The failure of Helius Medical Technologies’ Portable Neuromodulation Stimulator (Pons) device in its approval trial is a blow not just to Helius – its shares were down 26% yesterday – but to all of us who enjoy more off-the-wall medical devices.
The Pons system is intended to treat severe balance problems in patients with traumatic brain injury by sending electrical impulses to the tongue. The device is worn like a collar, with a cable that runs to an electrode array held in the patient’s mouth. The company intends to push forward with US clearance despite the trial miss, and the nature of the failure means that it might have a chance of getting it.
The theory behind Pons is that electrical stimulation of the tongue activates the trigeminal and facial nerves. Electrical stimulation of these cranial nerves reaches the brain stem, which controls sensory perception and movement. It is not yet approved anywhere in the world.
The double-blind trial enrolled 122 patients with chronic balance deficit due to mild to moderate traumatic brain injury. These were treated for five weeks (two weeks in-clinic and three at home) with physical therapy, and were randomly assigned either a high-frequency Pons device – the active arm – or a low-frequency Pons device as control.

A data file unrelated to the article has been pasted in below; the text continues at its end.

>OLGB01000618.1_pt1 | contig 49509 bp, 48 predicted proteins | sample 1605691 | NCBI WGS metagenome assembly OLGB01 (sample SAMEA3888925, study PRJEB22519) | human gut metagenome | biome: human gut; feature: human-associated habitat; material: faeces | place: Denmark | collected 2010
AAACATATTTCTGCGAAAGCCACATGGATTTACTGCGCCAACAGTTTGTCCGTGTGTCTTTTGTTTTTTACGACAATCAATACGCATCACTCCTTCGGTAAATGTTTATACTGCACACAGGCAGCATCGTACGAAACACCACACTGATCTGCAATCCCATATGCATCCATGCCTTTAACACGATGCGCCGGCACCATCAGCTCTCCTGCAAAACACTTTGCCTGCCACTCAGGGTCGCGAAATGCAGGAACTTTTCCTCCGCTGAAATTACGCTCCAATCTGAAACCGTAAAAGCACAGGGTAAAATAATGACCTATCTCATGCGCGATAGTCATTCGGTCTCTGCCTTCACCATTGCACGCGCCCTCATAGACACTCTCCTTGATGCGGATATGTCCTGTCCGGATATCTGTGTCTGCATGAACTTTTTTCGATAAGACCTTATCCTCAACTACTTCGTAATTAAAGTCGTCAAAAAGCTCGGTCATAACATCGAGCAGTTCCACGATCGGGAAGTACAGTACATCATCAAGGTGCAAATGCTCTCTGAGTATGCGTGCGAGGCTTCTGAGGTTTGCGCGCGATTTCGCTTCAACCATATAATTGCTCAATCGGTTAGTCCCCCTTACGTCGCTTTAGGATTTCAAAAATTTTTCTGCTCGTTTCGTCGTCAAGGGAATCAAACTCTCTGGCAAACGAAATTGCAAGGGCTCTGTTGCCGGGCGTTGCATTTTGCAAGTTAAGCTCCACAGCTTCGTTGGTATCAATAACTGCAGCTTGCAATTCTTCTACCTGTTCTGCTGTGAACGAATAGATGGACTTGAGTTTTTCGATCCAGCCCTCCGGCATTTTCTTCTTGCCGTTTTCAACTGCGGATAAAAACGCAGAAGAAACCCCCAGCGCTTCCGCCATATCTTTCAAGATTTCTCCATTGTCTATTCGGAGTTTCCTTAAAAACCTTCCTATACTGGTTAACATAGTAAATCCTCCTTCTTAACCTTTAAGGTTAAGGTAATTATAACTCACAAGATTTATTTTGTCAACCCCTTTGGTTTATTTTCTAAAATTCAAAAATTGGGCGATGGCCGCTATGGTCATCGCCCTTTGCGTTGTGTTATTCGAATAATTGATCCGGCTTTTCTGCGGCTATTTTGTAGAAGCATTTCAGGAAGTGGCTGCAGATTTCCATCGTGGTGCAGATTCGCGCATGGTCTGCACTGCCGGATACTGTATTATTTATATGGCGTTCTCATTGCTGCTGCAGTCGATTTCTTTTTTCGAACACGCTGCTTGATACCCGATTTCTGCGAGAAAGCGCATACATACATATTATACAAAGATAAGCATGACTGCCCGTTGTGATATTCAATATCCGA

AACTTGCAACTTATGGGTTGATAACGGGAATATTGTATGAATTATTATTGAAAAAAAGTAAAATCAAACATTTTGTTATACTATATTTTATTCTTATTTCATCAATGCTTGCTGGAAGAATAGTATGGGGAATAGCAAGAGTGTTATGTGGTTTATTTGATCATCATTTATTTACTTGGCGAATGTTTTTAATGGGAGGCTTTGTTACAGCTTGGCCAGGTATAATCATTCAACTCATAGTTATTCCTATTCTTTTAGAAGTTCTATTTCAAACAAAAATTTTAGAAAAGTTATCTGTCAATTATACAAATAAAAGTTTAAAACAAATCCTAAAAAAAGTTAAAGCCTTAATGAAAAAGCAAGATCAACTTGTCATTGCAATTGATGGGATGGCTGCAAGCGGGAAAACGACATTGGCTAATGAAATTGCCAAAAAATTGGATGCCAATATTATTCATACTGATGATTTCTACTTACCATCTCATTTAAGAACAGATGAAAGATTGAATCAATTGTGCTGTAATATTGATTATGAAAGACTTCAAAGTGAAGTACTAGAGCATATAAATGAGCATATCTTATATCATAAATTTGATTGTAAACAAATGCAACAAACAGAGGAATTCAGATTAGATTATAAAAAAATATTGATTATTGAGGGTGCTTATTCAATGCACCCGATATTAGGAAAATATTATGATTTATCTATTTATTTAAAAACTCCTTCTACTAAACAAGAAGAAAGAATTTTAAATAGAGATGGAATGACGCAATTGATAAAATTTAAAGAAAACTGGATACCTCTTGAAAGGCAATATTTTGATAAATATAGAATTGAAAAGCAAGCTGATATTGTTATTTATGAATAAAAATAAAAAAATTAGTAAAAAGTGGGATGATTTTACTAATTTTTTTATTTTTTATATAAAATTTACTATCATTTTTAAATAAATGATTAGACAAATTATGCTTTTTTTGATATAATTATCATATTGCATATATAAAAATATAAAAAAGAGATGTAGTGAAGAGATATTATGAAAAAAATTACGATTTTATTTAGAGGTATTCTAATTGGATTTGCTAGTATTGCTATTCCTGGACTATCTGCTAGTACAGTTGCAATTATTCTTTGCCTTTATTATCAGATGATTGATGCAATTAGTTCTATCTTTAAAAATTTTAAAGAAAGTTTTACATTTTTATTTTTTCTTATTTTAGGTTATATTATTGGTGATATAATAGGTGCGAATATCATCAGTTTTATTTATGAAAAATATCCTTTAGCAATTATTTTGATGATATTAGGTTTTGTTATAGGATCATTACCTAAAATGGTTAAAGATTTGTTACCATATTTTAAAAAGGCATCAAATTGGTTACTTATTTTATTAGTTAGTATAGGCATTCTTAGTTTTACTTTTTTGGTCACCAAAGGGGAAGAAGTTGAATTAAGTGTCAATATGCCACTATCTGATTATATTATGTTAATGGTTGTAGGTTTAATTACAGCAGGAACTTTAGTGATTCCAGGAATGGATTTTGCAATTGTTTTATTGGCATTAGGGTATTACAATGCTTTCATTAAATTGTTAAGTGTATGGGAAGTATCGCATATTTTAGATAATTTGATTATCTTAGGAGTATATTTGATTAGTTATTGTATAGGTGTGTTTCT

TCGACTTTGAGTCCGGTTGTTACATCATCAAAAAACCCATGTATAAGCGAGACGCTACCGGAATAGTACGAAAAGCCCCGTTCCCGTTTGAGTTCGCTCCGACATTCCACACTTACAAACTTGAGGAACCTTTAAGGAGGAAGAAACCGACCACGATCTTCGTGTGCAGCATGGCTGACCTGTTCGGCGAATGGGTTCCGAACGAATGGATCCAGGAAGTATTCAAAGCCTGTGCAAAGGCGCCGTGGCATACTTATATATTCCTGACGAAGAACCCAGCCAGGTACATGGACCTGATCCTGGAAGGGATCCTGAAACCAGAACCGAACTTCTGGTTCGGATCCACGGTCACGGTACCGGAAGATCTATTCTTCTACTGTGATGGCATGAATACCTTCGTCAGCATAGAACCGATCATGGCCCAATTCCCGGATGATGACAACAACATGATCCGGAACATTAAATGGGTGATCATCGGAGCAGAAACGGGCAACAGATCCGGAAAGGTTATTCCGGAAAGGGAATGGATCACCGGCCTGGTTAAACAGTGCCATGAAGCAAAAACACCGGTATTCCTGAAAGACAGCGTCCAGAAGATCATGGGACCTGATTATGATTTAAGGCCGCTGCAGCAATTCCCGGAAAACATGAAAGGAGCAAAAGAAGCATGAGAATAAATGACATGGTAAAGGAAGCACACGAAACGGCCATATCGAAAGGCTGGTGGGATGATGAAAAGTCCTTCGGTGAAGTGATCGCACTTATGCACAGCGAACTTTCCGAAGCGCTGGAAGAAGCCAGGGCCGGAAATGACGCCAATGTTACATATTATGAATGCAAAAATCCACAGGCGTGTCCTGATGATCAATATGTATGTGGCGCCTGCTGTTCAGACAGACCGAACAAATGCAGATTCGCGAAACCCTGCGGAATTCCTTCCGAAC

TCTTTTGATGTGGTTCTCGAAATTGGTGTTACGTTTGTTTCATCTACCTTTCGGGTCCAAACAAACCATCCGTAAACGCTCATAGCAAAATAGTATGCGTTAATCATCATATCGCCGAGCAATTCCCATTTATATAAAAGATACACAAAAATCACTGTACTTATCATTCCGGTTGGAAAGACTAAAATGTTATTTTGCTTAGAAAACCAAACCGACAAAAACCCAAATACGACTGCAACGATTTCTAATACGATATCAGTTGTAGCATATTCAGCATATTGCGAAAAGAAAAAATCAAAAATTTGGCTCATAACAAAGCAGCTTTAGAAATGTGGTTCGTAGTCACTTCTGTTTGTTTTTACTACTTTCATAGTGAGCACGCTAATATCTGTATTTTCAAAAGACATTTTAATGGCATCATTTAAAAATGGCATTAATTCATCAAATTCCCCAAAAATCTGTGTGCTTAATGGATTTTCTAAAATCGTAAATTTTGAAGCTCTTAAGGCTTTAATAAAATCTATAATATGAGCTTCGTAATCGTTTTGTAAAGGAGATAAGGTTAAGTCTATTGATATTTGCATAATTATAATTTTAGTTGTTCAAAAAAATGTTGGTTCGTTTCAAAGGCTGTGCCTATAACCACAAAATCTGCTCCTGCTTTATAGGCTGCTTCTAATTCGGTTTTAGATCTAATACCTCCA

Not such a sham
Patients were designated responders if their composite score on the sensory organisation test (SOT) improved by at least 15 points from baseline. There was a trend toward a higher response rate in the high frequency group (75.4%) compared with the low frequency group (60.7%), but at a p value of 0.081 this was not statistically significant.
Helius is still holding out hope for approval, saying that the study failed because the low-frequency device worked too well. Patients in the low-frequency arm showed significant improvements in SOT scores over baseline (p<0.025).
This, plus the device’s clean safety profile – there were no adverse events and falls were reduced in both trial arms – might well enable it to get a pass from the FDA. The company expects to submit a 510(k) application in the first half of 2018, which could enable market clearance in the second half.
The question is what kind of reception the device might get from patients and payers. For the former group one concern will surely be the fact that using it makes one look rather odd. Doubtless many patients do not care how they look if their walking is improved – though uptake rates for technologies such as hearing aids show that aesthetic concerns are not easily dismissed.
For the latter group the question will of course be cost. It is more than possible that having done one trial for approval Helius could end up doing another to prove cost effectiveness.